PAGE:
Nonhuman animals have been the ground against and out of which human identity has been defined—an operation that Giorgio Agamben refers to as the working of the “anthropological machine.” The second section of Animacies considers how this machine overdetermines animality, particularly in relation to anxieties about race and nation. The argument that humans alone possess language has been, from Aristotle to Heidegger, a major basis for claims to the singularity of human sentience—Akira Mizuta Lippit goes so far as to describe the ontology of animals as the very “antithesis” of language (163). Chen historicizes and calls into question the validity and usefulness of this distinction. She shows how it has historically been used to render sexual, racial, and national others less animate, via comparison to animals. Such comparisons are not only verbal but also visual and, accordingly, Chen models “animacy theory” as an optic, analyzing (in the third chapter of the book) turn-of-the-century political images and depictions of the fictional character Fu Manchu for interplay amongst their constellated signifiers of race, gender, sexuality, and geopolitics.
This intersectional mode of reading is sustained in a chapter that draws on trans and animacy theory to discuss neutering, reproductivity, and the visual culture of animal genitalia. Physical or figural interventions into an animal’s sexual and reproductive capacity here are made to resonate with China’s one-child policy, heteronormative, racist, classist and ableist sterilizations within the United States, and the homonormative suppression of queerness in the fight against California’s Proposition 8. Chen defends against possible charges that analyzing the genitalia of animal costumes is an “indulgence” or “nonserious joke,” arguing that “any decision about including or excluding genitals on a figured nonhuman animal cannot help but be loaded [since] species difference itself is fraught with anxieties about race and reproduction” (148). The thrust of this section is to suggest that shifts (voluntary or otherwise) in the matter and affects of bodies can be a fulcrum for collaboration, as they evince the regulatory regimes in which all bodies are caught. That Chen identifies all such shifts as forms of trans- recalls her basis in linguistics; like her use of queer, readers may take this breadth as generative or appropriative.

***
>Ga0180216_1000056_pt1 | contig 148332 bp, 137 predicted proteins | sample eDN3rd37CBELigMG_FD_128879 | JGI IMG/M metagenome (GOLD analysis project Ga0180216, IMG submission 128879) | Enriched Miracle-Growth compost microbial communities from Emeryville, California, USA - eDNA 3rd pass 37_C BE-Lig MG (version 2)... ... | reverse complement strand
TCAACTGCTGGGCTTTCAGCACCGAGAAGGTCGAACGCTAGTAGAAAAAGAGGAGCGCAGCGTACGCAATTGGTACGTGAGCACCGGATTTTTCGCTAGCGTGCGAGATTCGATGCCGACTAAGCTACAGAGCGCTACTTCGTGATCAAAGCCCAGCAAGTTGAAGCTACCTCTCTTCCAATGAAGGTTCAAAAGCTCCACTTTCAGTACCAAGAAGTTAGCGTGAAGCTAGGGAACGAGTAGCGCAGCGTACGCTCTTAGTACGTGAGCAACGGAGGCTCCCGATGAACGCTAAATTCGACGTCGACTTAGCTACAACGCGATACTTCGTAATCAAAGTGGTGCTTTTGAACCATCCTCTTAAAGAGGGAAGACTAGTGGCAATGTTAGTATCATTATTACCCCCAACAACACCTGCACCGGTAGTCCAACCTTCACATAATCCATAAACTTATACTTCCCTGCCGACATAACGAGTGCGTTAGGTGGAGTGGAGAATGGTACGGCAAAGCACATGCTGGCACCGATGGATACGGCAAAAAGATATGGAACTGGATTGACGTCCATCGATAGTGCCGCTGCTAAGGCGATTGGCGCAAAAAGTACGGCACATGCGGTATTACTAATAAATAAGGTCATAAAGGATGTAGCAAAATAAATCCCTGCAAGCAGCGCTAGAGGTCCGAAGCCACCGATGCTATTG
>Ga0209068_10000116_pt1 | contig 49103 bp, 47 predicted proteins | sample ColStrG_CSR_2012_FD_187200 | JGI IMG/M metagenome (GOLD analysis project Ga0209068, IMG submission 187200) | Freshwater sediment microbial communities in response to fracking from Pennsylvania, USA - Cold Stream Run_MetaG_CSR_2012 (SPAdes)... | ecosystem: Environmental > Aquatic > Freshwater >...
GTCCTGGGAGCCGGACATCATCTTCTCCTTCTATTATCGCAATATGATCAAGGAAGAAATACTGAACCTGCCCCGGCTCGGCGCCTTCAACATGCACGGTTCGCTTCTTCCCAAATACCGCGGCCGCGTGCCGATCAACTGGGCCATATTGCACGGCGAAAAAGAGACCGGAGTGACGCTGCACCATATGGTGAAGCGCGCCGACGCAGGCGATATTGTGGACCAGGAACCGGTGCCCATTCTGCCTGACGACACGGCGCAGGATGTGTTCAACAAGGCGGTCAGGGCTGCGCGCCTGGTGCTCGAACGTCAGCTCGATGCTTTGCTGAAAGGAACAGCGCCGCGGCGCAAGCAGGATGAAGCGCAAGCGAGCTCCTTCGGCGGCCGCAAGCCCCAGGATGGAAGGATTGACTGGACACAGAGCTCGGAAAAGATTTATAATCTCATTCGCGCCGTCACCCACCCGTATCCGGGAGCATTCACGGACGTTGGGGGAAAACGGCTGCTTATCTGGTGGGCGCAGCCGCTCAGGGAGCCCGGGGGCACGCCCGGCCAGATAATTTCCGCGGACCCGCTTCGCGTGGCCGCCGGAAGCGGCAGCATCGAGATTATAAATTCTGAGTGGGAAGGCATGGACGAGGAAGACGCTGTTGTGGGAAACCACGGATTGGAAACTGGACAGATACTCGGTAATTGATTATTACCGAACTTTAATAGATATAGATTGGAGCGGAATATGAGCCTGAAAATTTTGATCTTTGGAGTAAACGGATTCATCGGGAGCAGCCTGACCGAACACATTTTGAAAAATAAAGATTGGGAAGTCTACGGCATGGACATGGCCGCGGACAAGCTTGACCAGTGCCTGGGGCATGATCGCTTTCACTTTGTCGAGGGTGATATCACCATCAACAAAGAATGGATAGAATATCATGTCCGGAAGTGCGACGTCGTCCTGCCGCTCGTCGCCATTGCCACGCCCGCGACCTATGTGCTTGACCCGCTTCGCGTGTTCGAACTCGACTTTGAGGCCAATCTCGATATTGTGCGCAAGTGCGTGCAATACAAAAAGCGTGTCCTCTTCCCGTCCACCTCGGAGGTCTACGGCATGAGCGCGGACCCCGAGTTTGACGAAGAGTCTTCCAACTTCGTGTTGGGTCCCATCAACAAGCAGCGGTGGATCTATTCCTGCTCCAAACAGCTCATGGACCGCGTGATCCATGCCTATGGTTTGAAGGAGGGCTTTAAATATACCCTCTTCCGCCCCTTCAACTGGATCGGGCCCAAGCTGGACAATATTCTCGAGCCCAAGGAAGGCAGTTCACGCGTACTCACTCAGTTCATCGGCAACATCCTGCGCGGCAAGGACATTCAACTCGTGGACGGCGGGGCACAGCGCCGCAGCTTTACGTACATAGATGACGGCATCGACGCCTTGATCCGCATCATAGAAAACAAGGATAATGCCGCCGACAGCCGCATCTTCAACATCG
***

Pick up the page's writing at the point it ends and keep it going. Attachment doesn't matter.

Leaden is a synonym for inert, spiritless, and lifeless, and yet in the third section of Animacies Chen shows us how lead, from the bottom of the animacy hierarchy, came to circulate as a lively figure in the imagination of the American public. In 2007, the United States was gripped by panic that the paint on Chinese-manufactured toys posed a threat of lead poisoning to (mostly white) American children. Chen argues that in this scare, “a new material-semiotic form of lead emerged” (166) that was racialized as Chinese, and animated by anxieties about the porosity of bodily and national borders. This new lead threatened to contaminate the upper echelons of the animacy hierarchy via its associations with ideas about black violence, queer orality, and cognitive disability; Chen contends that lead provoked such intense anxiety because it destabilized race, class, sexuality and ability, performing the vulnerability of these categories of privilege. Lead, having become animate itself, threatened to drag other bodies down on the animacy hierarchy.
Like animatedness, which Sianne Ngai describes as an excessive, overemotional capacity to be moved or manipulated, mercurial—to be changeable, volatile, or fickle—seems to bespeak an excessive animacy, albeit without the associations with Asianness and blackness that Ngai locates in animatedness. Chen’s discussion of mercury and the mercurial considers “mobile, molecular” animacy (16) to discuss how we are changed by our ostensibly inanimate environments, from the smoke we inhale to the affection we may feel for a favourite couch. Pushing on the notion of intersubjectivity, this chapter calls on readers to recognize also the intercorporeal assemblages by which we are constituted—though surprisingly (given her own sense of the interplay between materiality and figuration), Chen distances herself from Deleuze and Guattari’s notion of the assemblage, for its insufficient discrimination “between ‘actual’ and ‘abstract’” (206). Mercury animates Chen’s investigation of toxicity, as a metaphor and as embodied experience. After considering how toxicity operates in the construction of threatened immunitary bodies, she proceeds to an autobiographical narration of how mercury “intoxication” has shaped her own sociality, cognition, and embodiment. This unique section of the book explores the manifold intimacies between the author’s own body and the environments around her. These intimacies are illuminated by her extreme chemical sensitivity, which, though disabling in many ways, opens channels for unexpected affects. This leads Chen to consider toxicity as akin to queerness, as a means by which nonhuman matter can trouble normative intimacies.